Following the Bank's rejection in June of 2009 of the original loan modification agreement, the Bank negotiated over either a resurrection of that agreement or a new one - it is not clear which was the case from the allegations in the First Amended Complaint. At any rate, over the next several months, the Ridenours were shuttled between innumerable Bank representatives who gave conflicting accounts of the modification's status but were united in demanding that the Ridenours provide more information. Finally, on November 30, 2010, the Bank denied the Ridenours' request for a new loan modification agreement. The Bank stated that the request was denied due to a negative net present value ("NPV") for the home, and informed the Ridenours that they had thirty days to request the data the Bank used to calculate the NPV.

The Ridenours promptly sent a written request for the NPV data so that they could appeal the denial. Six months later, the Ridenours received the NPV data, riddled with errors. The Ridenours wrote to correct the NPV data and continue the loan modification appeal process. The Bank denied the Ridenours' appeal. The Bank again cited the NPV as a reason for the denial, and the Ridenours again challenged the accuracy of the NPV data. While the Ridenours' second challenge to the NPV value was pending, the Bank notified the Ridenours that their home was scheduled to be sold at a trustee's sale.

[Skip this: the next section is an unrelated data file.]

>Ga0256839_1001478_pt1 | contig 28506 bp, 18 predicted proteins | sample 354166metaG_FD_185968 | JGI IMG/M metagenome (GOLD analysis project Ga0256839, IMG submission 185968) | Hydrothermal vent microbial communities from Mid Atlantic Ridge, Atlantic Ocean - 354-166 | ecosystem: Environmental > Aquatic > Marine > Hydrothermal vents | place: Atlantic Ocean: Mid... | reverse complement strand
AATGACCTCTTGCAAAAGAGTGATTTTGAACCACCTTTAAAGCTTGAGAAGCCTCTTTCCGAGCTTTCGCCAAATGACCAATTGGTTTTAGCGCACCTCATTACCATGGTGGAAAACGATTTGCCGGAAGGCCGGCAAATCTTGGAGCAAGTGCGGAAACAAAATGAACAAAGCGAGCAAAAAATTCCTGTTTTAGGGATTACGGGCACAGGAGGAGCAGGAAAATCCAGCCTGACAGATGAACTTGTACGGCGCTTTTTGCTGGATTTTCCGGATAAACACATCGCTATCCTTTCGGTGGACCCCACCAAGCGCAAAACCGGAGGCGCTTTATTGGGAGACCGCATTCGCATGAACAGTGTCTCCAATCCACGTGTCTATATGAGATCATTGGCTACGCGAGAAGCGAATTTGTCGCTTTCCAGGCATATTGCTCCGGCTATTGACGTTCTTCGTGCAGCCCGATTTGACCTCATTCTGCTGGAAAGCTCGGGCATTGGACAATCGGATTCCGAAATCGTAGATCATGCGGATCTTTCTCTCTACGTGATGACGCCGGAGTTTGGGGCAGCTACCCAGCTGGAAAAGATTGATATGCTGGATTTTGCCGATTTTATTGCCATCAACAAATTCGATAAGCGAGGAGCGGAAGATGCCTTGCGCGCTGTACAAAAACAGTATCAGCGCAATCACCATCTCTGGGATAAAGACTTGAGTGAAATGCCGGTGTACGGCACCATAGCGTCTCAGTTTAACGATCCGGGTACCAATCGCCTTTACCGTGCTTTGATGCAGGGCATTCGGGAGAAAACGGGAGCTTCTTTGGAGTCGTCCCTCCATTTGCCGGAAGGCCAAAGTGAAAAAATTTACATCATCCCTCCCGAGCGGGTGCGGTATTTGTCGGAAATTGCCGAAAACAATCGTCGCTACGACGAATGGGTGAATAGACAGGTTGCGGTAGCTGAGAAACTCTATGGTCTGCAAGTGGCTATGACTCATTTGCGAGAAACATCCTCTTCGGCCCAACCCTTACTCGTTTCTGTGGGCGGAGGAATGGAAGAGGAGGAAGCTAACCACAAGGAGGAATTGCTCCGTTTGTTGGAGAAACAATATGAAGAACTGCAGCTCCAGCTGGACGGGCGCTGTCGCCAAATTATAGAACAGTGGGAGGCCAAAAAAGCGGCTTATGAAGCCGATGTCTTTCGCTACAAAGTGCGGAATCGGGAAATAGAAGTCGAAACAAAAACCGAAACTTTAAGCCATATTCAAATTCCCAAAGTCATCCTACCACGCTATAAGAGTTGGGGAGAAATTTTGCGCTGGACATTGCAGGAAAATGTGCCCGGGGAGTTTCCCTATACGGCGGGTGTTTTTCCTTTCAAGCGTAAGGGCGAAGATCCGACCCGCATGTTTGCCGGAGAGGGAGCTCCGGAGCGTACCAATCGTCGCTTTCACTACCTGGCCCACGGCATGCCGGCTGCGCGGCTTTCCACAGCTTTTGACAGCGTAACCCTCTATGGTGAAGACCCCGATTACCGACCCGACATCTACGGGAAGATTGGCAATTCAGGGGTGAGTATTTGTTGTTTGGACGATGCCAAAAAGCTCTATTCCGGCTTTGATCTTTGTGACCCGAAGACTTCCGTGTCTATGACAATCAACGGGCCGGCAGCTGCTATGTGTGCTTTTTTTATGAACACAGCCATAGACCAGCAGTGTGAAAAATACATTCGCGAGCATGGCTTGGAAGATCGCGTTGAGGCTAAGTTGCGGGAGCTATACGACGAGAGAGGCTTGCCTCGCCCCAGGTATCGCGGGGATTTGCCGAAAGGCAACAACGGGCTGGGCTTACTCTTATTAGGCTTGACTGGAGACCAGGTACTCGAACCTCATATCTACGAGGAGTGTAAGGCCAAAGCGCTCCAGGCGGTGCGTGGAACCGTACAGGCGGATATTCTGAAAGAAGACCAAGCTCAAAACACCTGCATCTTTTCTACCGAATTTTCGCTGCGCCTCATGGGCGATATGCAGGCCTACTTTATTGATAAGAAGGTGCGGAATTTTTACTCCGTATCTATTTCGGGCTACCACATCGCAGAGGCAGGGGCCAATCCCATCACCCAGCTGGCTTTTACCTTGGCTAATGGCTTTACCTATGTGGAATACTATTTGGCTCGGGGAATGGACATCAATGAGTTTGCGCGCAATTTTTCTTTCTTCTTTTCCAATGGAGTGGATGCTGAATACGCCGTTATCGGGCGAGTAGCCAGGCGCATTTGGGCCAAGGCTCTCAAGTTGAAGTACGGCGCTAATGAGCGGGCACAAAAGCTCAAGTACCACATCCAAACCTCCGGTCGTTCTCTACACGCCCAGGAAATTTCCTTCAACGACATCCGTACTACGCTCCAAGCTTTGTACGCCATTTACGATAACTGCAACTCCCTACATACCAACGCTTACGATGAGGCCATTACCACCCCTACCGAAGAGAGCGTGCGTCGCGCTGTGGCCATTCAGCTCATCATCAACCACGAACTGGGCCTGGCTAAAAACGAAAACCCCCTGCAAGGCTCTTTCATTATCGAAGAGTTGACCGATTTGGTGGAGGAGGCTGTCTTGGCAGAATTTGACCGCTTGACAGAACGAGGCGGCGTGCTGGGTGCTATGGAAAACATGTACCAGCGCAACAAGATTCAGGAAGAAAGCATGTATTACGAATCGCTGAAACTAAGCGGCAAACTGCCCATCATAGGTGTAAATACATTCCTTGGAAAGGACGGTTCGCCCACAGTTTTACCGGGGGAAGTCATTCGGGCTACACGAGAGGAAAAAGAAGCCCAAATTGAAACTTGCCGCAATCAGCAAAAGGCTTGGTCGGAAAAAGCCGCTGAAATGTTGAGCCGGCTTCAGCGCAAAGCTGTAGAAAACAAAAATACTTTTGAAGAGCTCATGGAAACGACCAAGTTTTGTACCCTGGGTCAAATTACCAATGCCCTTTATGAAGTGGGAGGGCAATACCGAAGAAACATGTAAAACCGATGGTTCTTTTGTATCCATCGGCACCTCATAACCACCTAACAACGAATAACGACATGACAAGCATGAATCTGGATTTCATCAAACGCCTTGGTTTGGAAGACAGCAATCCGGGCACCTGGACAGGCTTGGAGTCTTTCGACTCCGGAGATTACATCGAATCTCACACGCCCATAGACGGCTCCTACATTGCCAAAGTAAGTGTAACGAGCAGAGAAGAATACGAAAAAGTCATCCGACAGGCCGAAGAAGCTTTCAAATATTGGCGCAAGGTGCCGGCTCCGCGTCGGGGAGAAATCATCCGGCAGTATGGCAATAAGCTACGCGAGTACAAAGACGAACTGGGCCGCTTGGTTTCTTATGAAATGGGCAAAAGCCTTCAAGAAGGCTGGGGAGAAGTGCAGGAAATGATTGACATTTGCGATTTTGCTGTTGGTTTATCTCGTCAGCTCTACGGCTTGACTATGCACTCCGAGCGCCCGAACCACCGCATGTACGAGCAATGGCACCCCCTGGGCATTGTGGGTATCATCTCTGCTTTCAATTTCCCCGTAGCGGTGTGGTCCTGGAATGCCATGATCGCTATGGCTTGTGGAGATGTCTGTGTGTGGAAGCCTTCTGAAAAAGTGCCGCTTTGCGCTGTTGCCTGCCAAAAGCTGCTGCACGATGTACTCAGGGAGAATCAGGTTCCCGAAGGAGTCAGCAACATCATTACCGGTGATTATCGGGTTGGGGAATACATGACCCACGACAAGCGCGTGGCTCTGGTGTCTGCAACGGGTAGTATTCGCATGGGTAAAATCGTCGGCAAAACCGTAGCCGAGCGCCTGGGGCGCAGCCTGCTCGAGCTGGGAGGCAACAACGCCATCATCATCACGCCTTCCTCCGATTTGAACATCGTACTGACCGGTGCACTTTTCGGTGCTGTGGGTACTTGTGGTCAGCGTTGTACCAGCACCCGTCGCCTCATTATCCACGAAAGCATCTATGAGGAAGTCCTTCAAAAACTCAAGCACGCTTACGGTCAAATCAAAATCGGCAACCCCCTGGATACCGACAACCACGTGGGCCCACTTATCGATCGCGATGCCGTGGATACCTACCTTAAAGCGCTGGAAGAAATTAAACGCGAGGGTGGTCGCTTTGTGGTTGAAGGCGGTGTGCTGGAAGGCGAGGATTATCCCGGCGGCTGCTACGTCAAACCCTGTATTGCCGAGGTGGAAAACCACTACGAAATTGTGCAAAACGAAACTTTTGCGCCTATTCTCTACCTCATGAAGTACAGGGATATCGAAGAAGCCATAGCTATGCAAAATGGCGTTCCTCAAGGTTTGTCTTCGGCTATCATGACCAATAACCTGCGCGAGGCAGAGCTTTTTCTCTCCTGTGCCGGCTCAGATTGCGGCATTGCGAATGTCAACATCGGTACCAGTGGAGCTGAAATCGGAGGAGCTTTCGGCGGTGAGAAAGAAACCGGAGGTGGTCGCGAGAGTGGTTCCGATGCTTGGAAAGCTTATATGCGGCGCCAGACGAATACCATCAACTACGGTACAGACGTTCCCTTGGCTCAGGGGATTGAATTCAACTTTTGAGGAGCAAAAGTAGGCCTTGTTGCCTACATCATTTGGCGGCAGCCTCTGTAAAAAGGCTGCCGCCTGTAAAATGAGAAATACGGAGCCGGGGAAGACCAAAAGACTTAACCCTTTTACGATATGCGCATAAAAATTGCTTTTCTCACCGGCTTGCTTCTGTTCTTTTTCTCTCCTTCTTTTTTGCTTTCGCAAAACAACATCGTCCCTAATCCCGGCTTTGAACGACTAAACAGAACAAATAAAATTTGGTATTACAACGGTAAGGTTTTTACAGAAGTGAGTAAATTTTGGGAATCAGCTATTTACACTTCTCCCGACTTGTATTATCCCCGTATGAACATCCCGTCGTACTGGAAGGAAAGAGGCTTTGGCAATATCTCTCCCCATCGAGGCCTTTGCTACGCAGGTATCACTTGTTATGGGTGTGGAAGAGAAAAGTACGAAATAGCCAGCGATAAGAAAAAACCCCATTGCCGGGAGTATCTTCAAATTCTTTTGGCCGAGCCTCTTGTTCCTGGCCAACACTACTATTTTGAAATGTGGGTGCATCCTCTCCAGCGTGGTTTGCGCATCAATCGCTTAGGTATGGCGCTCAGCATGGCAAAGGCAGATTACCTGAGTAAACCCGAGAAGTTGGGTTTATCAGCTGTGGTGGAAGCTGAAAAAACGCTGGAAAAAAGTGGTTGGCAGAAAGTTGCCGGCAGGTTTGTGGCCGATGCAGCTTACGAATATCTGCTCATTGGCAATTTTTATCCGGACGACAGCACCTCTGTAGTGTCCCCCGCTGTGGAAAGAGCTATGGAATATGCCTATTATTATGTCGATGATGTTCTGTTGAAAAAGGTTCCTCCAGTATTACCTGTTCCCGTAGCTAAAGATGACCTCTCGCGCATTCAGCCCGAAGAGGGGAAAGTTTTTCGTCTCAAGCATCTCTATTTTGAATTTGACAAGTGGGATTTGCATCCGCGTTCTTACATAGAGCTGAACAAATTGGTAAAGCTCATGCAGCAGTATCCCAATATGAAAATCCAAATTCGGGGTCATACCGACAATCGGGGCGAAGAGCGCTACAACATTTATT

On October 27, 2011, the Ridenours sued the Bank on various contract and tort theories for the Bank's alleged mishandling of a home loan modification, and obtained an injunction enjoining the pending foreclosure. That suit was later dismissed by stipulation as the parties agreed to pursue loss mitigation efforts.

When those efforts failed, the Ridenours filed this action on July 19, 2013. After the Bank moved to dismiss the complaint, Judge Tallman - sitting by designation from the Circuit - issued an opinion in which he: (1) took judicial notice of documents filed in other courts and county recorders' offices; (2) dismissed all defendants except the Bank and BAC Home Loans, and held that they are a single entity; (3) dismissed without prejudice the fraud and promissory estoppel claims, granting the Ridenours' leave to amend those claims; (4) barred recovery on the negligent infliction of emotional distress claim for any act occurring before October 27, 2009, and held that the Ridenours alleged an act within that time frame by asserting that the bank foreclosed on their home on September 17, 2010; (5) held that the negligent infliction claim could not be based on a violation of the certain guidelines, but also held that the Ridenours "could rely on the general duty to avoid foreseeable risks of harm" and allowed them to so amend their complaint; (6) held that by correcting their names on the loan modification agreement, the Ridenours did not turn their acceptance into a counteroffer; and (7) held that the Ridenours have properly pled damages by alleging that they lost the benefit of the agreement's lower interest rate. Ridenour v. Bank of Am., N.A., 23 F.Supp.3d 1201, 1206 (D. Idaho 2014).